United Nations warns for worsening food shortages in Yemen due to locust swarms

United Nations warns for worsening food shortages in Yemen due to locust swarms

The Food and Agriculture Organization of the United Nations (FAO) has reported that the livelihoods of farmers and pastoralists in Yemen has been severely affected by a continued plague of desert locusts.

According to a report by FAO, the agricultural blight has destroyed crops in many areas of the country, increasing the suffering of thousands of people already exhausted due to years of war.

FAO said it supports Yemen’s Ministry of Agriculture and Irrigation in efforts to control desert locusts by providing logistics and training field teams.

The report noted that desert locusts attacked horseradish crops, onions, sesame, watercress and even plumtrees, causing heavy losses to farmers.

The organisation explained that Yemen was a breeding ground for desert locusts and that controlling its spread is crucial in preventing a new spread of the scourge in both the Horn of Africa and South-West Asia.

FAO said it supports desert locust control through logistics, providing nearly 15,000 liters of pesticides and training 393 field teams on effective control techniques and best health, safety and environmental practices.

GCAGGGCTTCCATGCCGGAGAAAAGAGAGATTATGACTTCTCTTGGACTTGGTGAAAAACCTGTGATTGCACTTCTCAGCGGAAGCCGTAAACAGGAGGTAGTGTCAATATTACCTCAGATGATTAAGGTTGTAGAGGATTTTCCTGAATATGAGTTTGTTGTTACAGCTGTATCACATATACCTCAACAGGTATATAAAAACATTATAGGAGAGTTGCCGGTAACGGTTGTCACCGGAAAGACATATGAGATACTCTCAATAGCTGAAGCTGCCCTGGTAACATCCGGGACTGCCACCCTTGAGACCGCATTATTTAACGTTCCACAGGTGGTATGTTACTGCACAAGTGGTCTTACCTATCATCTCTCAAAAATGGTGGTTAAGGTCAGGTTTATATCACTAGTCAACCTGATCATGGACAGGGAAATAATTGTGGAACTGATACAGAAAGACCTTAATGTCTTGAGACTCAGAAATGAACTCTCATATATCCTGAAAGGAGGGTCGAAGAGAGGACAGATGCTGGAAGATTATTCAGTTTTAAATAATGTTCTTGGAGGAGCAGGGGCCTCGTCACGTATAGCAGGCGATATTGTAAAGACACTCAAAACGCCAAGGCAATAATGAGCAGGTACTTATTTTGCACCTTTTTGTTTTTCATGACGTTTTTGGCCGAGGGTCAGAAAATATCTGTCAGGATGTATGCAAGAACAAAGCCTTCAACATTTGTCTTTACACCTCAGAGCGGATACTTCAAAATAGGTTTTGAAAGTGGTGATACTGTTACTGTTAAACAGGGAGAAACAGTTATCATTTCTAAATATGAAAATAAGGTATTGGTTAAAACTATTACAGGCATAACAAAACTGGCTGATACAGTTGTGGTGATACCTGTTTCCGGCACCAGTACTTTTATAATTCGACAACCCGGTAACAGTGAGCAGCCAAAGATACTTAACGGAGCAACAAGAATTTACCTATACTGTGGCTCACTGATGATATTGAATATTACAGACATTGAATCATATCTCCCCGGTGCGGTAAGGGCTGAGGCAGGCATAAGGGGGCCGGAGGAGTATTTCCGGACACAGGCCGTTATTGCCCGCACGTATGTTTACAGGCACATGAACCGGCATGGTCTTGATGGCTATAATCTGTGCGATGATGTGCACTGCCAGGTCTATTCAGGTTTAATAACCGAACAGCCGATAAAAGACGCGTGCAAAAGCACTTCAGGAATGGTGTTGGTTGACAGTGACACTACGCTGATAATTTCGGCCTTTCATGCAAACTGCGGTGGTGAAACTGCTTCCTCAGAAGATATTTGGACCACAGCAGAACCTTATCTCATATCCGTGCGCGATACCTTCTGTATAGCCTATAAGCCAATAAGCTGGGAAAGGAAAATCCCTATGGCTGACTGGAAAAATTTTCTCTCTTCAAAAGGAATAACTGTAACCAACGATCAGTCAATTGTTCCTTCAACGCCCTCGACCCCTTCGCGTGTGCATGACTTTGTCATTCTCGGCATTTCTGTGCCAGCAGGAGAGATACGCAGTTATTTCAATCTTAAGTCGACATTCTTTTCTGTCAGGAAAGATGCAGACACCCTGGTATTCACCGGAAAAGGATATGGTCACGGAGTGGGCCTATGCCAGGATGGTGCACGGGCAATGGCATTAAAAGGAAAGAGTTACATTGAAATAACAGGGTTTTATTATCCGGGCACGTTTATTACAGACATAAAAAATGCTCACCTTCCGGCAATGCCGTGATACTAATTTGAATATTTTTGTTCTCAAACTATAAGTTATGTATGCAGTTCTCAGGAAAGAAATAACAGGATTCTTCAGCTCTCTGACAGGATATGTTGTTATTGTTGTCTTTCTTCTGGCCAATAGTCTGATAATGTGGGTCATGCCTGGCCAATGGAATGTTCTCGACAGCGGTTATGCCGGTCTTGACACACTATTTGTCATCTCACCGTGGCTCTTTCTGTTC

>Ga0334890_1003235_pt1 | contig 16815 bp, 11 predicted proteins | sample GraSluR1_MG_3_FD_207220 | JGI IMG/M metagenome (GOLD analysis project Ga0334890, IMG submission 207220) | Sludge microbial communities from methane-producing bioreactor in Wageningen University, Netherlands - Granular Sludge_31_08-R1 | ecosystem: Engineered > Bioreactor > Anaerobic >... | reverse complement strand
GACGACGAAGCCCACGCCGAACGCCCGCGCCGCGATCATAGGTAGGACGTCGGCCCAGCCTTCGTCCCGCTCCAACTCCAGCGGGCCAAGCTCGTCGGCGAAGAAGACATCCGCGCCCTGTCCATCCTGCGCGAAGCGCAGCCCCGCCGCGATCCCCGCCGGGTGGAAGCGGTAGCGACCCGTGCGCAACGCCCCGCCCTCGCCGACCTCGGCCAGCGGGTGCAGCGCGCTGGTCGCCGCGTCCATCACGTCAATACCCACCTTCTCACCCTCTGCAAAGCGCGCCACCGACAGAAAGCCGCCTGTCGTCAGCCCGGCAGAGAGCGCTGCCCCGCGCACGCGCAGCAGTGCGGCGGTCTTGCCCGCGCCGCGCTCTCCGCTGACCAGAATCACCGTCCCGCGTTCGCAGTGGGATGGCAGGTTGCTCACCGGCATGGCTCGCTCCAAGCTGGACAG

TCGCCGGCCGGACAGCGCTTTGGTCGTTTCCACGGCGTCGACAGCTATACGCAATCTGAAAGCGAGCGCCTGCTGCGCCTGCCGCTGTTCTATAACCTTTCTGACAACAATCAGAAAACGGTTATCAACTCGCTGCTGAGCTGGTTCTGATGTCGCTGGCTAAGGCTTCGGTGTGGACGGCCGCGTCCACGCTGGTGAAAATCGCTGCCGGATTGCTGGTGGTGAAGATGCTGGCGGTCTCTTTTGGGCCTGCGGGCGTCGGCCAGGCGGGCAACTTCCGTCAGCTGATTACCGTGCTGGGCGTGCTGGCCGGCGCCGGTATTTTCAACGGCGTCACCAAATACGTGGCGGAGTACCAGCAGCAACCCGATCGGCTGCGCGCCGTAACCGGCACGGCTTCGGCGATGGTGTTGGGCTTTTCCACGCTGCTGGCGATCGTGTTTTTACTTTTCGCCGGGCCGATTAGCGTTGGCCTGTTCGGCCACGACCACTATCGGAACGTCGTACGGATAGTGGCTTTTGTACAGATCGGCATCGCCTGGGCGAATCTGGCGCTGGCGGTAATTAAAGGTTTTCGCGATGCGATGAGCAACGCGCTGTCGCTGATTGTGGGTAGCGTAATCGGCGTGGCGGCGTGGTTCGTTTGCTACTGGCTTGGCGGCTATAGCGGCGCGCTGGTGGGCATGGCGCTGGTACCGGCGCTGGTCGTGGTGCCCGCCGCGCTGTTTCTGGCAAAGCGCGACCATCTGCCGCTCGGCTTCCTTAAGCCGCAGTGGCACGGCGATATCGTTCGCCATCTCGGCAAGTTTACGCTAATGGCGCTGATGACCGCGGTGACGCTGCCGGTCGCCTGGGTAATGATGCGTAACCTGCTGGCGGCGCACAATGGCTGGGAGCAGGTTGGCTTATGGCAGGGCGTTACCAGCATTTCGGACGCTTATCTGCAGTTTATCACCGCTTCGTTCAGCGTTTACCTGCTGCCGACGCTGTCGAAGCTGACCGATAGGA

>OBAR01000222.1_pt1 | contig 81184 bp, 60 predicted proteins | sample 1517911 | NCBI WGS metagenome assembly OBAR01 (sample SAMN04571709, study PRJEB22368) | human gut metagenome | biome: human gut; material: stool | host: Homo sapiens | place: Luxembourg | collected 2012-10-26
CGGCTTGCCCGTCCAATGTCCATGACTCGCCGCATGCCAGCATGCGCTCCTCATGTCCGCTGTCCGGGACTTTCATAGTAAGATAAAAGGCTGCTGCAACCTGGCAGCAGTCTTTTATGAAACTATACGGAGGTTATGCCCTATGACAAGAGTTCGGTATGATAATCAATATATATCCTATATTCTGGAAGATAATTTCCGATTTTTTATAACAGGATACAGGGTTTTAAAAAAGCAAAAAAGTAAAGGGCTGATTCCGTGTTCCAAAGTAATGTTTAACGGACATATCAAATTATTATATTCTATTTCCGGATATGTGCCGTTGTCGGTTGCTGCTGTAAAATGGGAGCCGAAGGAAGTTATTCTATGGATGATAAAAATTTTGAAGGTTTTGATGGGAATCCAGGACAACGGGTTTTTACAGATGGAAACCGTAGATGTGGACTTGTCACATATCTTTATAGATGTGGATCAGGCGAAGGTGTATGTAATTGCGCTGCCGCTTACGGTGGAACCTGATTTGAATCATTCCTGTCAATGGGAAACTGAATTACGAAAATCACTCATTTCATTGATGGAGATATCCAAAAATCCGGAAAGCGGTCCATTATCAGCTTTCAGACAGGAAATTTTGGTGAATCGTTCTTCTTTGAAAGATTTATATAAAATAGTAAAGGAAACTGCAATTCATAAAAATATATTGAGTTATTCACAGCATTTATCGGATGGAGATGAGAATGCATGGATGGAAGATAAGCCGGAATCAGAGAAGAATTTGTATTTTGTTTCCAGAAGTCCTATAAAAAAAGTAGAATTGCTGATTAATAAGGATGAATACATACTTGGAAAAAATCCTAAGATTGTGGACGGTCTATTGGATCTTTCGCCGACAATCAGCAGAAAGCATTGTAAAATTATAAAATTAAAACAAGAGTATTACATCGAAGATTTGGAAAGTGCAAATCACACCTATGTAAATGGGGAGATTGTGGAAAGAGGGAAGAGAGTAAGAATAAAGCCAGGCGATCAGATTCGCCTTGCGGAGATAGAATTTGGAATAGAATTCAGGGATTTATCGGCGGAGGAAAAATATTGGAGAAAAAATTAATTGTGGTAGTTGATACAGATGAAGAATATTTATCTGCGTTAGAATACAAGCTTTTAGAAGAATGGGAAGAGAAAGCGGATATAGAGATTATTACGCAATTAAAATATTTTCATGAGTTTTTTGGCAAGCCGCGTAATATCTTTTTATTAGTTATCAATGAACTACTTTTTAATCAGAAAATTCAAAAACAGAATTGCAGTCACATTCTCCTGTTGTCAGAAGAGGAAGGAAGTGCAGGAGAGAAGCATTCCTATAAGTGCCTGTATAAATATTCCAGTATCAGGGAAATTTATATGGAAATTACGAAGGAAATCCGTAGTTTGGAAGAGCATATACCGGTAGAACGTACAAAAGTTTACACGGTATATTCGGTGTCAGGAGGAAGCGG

It stressed that not all areas of the country can be reached because of the security situation, giving locusts time and space to breed.

Desert locusts are one of the most harmful migratory pests in the world, and can reproduce at a very rapid pace under the right conditions. Every three months, the reproduction cycle can grow by about 20 times.

After October, the locusts begin to migrate to the winter breeding area on the Red Sea coast and to Eritrea and Ethiopia, and then begin to migrate to spring breeding areas at the beginning of April in Saudi Arabia or Sudan, moving from place to place.

Desert locusts target crops and plants that are used as feed for livestock. One locust eats food weighing 2 grams per day. During a plague there can be between 40 to 80 million adult locusts per square kilometer.